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Hospital Healthcare Europe

HOPE undertakes a study of diagnosis-related groups

Pascal Garel
1 July, 2006  

Pascal Garel
Secretary General
HOPE
Brussels, Belgium
E: sg@hope.be

A report received from HOPE Central Office

Financing is not a new issue for HOPE. Ever since its foundation in 1966, when the hospital federations of the six Member States of the European Community decided to compare each other’s systems, HOPE has maintained an interest in the field. Since then, HOPE has published several comparative documents related to financing: Cost of Health Care Provisions (1976), Methods of Cost Containment in Hospitals (1978), Cost Containment and Clinical Budgeting in Europe (1988), Trends in Hospital Financing in the EU (1997) and Health as a Growth Factor: A Comparative Analysis (2003).

Comparative information on healthcare systems has certainly improved in the last 15 years. Organisations such as the Organisation of Economic Cooperation and Development, the World Health Organization and more recently the European Commission, are producing comparable information. In addition, academic research has looked to analyse healthcare financing, with numerous studies having been published or in the process of being published.

Diagnosis-related groups
Yet, there are still holes in this field of knowledge that HOPE is trying to fill. One of these is the use of diagnosis-related groups (DRGs) and, more precisely, their financial use. This concept, which was created and first used in the US, has been introduced in EU Member States during the last 20 years. As their importance is growing, HOPE has seen an opportunity to undertake the first comprehensive study, which will be regularly updated.

Study aims
The goal of the study was to fully understand and describe the present use of the DRG system in financing hospitals in EU Member States. In particular, the study aimed to clarify the original reasons that necessitated the introduction of the DRG system. To do this, the study looked at: the way healthcare systems are organised; differences from country to country and within countries regarding the way they use this new tool; the implementation process; and any obstacles that had occurred.

A questionnaire was sent out to all EU countries, and the results demonstrated the obvious diversity of individual nations. This will not be a surprise to those who know how diverse European healthcare systems are and how deeply rooted they are in national culture and history. Determinants of diversity can of course be found in the classical tax-based versus insurance system distinction, but it is worth emphasising the importance of decentralisation to European healthcare systems. Decentralisation varies in content (eg, financing, organisation and delivery), but it is particularly important to the way in which DRGs were implemented and are used today.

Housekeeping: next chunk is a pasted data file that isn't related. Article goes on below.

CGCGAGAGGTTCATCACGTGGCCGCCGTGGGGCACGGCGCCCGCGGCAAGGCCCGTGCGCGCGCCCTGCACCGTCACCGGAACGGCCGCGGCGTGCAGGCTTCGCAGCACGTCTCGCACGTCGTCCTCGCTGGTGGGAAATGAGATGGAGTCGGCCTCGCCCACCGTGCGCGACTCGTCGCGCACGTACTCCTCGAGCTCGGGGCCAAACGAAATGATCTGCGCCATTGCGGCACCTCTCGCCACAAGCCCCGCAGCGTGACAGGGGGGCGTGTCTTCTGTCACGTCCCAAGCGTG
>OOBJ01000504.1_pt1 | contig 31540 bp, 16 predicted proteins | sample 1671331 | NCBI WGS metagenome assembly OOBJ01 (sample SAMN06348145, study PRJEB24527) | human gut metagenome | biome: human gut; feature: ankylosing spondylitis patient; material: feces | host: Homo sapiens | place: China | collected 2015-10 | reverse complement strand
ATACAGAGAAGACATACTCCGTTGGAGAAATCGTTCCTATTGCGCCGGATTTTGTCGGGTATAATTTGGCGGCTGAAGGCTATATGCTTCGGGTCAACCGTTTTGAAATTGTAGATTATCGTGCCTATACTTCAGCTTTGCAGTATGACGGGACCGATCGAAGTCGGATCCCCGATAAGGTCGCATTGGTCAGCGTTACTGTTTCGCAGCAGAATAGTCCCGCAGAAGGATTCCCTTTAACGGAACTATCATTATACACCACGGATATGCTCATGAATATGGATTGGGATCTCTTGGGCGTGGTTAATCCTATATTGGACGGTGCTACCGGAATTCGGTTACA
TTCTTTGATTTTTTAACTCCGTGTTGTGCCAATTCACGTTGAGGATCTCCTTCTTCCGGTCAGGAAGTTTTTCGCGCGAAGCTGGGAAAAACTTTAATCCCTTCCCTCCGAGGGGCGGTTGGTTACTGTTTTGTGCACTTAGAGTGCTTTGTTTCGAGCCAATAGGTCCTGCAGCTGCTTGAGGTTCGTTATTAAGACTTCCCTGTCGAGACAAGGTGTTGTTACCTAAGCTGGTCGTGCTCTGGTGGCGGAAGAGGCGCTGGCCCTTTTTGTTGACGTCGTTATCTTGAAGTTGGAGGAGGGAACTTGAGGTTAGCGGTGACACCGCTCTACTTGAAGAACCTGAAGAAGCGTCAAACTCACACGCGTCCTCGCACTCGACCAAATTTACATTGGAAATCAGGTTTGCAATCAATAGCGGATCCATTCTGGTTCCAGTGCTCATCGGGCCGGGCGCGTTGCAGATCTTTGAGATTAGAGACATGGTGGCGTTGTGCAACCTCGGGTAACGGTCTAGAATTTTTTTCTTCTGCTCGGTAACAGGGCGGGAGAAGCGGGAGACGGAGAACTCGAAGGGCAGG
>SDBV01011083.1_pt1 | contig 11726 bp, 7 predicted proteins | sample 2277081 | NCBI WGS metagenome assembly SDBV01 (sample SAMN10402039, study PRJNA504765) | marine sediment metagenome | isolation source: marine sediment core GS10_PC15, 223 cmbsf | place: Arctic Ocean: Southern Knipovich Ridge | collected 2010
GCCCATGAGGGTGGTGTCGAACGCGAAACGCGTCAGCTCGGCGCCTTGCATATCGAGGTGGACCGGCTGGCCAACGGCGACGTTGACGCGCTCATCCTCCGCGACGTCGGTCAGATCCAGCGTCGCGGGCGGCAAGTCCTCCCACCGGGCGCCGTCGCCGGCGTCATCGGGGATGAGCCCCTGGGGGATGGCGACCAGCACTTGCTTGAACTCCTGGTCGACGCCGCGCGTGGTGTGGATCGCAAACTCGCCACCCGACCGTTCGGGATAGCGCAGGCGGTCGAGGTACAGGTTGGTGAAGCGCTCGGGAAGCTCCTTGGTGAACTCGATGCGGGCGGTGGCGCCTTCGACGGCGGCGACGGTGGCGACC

Results of the study
The study shows that usage of DRGs throughout Europe is complex: some countries use DRGs, but not for a direct financial purpose; some countries are using DRGs for a very limited financial purpose, such as the transfer of patients within the country; and there are still countries who are not using DRGs at all.

The decentralisation of healthcare in, for example, Finland and Sweden has led to individual local authorities (counties in Sweden and municipalities in Finland) using DRGs for different goals. This adds to the complexity of the picture, and one has to be careful when analysing how a particular country is using DRGs as a financial tool, since this might differ in the context of how it is used both geographically and quantitatively. Even in Nordic countries, where the so-called “Nord DRGs” are used, there are major differences. Here, differences result from the various levels of investment in resources to develop DRGs and the political will behind it.

Overall, it is clear that the differences are increasing, making communication between systems more difficult. This is particularly true for procedures.

Important issues arising from the study
There is, however, one common denominator – the role of DRGs, even when they are implemented as a prospective financing system, is not limited to financing. It becomes clear when analysing the results of the study that, in general, the first goal when implementing a DRG system is transparency, followed by their use as an effective financial tool. In terms of transparency, the result is quite positive as there is indeed an increase of transparency – even when DRGs are not used as a direct financial tool. Nevertheless, it is too early to know the real influence on the organisation and production of healthcare.

One major outcome of the study is the proof that there are no links between DRGs and quality of care indicators. There is also no clear causality relationship between the implementation of DRGs and a reduction in waiting lists. DRGs and waiting lists are not always linked. However, some countries are using DRGs to reduce their waiting lists or at least try to avoid risk of selection. However, as many other mechanisms have been used to reduce hospital waiting lists, it is not possible to explain it solely by the introduction of DRGs.

Another major finding of the study is that national and regional adjustments are key to the success of DRG implementation. Regardless of its feasibility, it is also obvious that a common European system does not seem necessary; there is enough to work on nationally.

What is clear, finally, is that DRGs are here to stay, not necessarily for reimbursement but certainly as part of the case mix. The study is available on www.hope.be